Some of the main findings of the report are:

a) Despite the fact that the law regulates that the concession must be provided for the use of water for business purposes, the Ministry (MESP) as the authority responsible for granting the water right has not implemented the granting of the concession but the granting of the water right. has done with a water permit, which is a violation of the Law on Waters of Kosovo. The basic difference between a water permit and a concession lies in the fact that the concession is granted through a competitive process while the water permit is not.

b) Not only has the concession procedure defined by law not been implemented, but the issuance of water permits for water use for HPPs has been done in contradiction with the sub-legal act for water permit regarding the documentation that must be attached to the application. as well as the content of the water permit.

c) The issuance of water permits for HPPs was done without relying on a detailed and professional review and was not based on planning documents. Consequently, water permits have been issued and hydropower plants have been built in the areas where capital hydrotechnical projects have been planned, thus endangering the realization of these facilities of strategic importance for Kosovo (as in the case of the Lepenci hydro system).

d) In the absence of a guide on how to draft and review the environmental impact assessment (EIA), which according to the law should be issued by the Ministry, the process of reviewing the EIA report and issuing the environmental consent is not there has been a well-defined performance and a proper standard. EIA reports are generally poor. The most important aspects of aquatic flora and fauna, such as ecologically acceptable feed, alluvium regime and fish trails, are treated only superficially.

e) For all three HPPs of the Deçan cascade, construction permits and certificates of use have been issued by the Ministry, although all these HPPs have a capacity of less than 10 MW, and consequently the issuance of a construction permit by law is the competence of municipality. This was realized by joining the two HPPs (“Deçani” and “Belaja”) with a construction permit since thus united they have over 10 MW, and HPP “Lumbardhi” with the dam which is not built at all.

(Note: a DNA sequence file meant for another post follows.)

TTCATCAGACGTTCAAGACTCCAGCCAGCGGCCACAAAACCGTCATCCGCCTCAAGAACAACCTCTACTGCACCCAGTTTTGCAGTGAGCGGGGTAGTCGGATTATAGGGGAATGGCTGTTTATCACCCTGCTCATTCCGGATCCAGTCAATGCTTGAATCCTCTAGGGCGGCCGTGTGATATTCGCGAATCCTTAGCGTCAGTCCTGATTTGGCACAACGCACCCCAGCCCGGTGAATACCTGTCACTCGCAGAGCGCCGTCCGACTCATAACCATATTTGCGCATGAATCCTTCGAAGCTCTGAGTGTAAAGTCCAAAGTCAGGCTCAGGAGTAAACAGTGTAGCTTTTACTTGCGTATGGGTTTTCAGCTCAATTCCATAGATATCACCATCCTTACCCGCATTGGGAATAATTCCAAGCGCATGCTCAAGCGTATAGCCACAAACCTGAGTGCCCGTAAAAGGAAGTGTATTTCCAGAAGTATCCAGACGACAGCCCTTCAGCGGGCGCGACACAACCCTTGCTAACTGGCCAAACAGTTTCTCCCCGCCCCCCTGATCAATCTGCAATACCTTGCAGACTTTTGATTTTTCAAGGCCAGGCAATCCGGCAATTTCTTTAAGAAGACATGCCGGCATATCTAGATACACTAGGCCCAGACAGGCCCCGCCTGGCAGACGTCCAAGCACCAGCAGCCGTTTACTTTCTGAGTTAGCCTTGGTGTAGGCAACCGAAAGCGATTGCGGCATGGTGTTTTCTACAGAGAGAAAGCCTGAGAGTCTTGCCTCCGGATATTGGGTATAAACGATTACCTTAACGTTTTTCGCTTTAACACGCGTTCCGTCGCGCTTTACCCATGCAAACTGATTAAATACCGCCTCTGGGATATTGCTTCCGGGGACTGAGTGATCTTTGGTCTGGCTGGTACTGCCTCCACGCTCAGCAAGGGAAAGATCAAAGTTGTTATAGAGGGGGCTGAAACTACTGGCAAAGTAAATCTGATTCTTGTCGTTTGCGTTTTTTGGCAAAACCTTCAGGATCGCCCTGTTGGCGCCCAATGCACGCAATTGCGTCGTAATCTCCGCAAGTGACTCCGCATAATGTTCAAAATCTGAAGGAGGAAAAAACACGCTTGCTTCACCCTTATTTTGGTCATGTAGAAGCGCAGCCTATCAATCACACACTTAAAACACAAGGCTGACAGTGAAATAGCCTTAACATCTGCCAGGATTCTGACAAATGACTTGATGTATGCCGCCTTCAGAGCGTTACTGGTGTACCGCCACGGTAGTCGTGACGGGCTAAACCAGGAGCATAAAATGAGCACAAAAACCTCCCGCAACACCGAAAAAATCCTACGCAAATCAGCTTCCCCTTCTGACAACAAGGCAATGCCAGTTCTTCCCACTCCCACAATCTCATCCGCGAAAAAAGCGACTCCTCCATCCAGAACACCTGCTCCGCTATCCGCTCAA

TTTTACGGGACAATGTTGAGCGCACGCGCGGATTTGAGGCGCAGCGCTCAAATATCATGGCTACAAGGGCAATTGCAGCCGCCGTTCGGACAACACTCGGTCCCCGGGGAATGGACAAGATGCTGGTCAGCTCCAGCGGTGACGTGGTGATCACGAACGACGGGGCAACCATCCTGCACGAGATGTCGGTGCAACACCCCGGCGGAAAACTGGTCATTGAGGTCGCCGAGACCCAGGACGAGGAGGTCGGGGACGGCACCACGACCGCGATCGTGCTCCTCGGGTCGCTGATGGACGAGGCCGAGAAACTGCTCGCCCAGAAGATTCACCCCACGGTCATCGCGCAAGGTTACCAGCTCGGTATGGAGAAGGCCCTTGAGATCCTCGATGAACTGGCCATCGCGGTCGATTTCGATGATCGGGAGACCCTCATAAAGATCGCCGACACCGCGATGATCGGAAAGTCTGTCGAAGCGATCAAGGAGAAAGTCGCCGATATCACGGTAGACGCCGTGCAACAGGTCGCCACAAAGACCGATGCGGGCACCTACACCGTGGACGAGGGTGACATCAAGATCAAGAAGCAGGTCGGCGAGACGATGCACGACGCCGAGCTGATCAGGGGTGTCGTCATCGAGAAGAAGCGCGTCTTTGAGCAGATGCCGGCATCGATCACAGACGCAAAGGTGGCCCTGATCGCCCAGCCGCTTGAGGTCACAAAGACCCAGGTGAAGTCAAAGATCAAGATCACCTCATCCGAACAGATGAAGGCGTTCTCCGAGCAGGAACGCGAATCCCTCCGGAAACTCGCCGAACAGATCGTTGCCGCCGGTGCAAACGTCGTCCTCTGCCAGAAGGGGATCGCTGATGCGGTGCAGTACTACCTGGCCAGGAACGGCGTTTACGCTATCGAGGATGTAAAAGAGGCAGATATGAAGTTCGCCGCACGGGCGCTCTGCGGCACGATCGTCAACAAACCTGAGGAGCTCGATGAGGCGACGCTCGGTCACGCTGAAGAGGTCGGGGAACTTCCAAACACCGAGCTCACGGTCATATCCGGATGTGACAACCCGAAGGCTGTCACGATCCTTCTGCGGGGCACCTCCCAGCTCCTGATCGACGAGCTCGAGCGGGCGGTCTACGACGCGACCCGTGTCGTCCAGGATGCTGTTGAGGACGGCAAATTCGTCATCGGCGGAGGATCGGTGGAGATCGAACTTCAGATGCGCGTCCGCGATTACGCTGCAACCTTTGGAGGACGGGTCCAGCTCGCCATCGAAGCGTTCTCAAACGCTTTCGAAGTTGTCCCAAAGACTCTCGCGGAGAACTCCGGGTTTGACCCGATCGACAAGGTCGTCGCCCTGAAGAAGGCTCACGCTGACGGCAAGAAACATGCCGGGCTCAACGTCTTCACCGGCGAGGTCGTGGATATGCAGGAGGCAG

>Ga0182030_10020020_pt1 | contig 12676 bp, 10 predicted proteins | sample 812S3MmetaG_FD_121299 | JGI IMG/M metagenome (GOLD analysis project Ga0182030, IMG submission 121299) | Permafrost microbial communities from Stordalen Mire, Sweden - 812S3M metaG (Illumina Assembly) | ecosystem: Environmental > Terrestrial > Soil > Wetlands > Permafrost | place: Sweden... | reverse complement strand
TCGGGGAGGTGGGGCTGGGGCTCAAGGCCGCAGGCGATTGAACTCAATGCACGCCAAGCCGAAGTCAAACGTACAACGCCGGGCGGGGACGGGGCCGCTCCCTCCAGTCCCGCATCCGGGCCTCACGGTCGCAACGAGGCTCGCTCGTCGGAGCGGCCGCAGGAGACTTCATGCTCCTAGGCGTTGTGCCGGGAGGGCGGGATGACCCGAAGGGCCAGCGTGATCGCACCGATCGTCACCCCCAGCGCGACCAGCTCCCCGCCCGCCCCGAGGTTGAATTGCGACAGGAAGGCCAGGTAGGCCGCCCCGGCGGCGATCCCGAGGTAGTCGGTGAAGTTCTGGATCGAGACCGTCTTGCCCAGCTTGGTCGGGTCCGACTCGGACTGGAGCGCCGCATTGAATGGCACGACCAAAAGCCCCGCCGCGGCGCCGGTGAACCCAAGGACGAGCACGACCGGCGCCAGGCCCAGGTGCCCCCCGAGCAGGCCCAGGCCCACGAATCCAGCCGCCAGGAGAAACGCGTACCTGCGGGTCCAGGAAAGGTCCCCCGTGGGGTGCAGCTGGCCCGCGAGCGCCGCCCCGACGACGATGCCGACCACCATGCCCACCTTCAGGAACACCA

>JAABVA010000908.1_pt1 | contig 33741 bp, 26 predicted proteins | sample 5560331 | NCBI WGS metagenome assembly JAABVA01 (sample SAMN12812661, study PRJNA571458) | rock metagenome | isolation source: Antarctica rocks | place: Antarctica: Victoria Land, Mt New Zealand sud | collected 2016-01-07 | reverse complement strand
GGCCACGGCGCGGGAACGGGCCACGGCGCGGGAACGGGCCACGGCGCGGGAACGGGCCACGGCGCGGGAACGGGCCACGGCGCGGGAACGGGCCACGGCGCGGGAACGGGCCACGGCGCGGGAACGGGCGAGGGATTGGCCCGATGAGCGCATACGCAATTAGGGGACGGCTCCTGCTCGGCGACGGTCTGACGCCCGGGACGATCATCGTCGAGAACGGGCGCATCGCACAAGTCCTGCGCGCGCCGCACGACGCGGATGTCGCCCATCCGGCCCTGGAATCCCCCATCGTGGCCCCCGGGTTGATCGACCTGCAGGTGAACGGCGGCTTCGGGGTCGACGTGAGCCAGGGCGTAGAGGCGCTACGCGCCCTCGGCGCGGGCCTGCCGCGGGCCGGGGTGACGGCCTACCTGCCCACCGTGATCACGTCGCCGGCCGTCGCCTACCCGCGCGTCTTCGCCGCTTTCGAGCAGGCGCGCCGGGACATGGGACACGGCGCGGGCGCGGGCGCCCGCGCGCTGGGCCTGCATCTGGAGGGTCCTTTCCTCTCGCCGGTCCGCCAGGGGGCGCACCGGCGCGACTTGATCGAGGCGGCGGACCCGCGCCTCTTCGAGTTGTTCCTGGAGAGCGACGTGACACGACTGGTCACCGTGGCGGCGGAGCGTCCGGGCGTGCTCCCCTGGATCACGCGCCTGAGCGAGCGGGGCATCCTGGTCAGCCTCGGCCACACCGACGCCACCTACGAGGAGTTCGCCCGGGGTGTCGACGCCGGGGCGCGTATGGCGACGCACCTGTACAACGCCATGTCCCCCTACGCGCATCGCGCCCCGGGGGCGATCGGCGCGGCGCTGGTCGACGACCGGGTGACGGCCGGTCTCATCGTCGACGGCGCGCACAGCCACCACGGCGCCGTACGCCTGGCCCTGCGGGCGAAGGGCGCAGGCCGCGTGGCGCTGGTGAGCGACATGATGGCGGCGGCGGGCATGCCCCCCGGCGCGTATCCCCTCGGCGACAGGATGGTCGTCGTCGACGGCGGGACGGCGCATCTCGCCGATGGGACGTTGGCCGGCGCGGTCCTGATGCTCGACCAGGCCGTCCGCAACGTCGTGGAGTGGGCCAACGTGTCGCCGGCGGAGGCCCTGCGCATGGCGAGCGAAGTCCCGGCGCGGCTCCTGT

f) Virtually all HPPs are built in the immediate vicinity of rivers (watercourses) from which they generate energy, as this is contrary to the provisions of the Law on Waters of Kosovo which prohibits construction at a distance of less than 30 meters of solid lines (maximum 100-year water line).


Kosovo at a crossroads in terms of the energy sector

Kosovo is at crossroads regarding the energy sector, having to choose to act on either “grow now – clean up later” or “sustainable development”.

Part of the solution of the Kosovar government will be the important gasification projects which are expected to be developed.

Our latest paper explains the development of infrastructure and gasification projects in Kosovo.

These projects are extremely important and are seen as a good opportunity for:

1. transition from high carbon (fossil and oil) fossil fuels to low carbon (gas) fuels
2. ensuring a stable and secure energy supply
3. increasing cooperation with regional partners and international actors
4. creating the energy stability needed to integrate renewable resources
5. meeting the requirements and obligations of the Energy Community and the European integration process.

Click here for the document.

The Sustainable Development Goals Report

The report demonstrates that progress is being made in some
critical areas, and that some favorable trends are evident. Extreme
poverty has declined considerably, the under-5 mortality rate fell
by 49 per cent between 2000 and 2017, immunizations have saved
millions of lives, and the vast majority of the world’s population now
has access to electricity. Countries are taking concrete actions to
protect our planet: marine protected areas have doubled since 2010;
countries are working concertedly to address illegal fishing; 186 parties
have ratified the Paris Agreement on climate change, and almost all
have communicated their first nationally determined contributions.
About 150 countries have developed national policies to respond to the
challenges of rapid urbanization, and 71 countries and the European
Union now have more than 300 policies and instruments supporting
sustainable consumption and production. And a wide range of other
actors—international organizations, businesses, local authorities, the
scientific community and civil society—have engaged with the SDGs in
a manner that generates great hope for the coming decade. The United
Nations, for its part, is working hard to reposition to the United Nations
development system to be better equipped to meet the needs of
governments to respond to this integrated and transformative agenda.

Community Development Fund – CDF

Embassy of Sweden in Pristina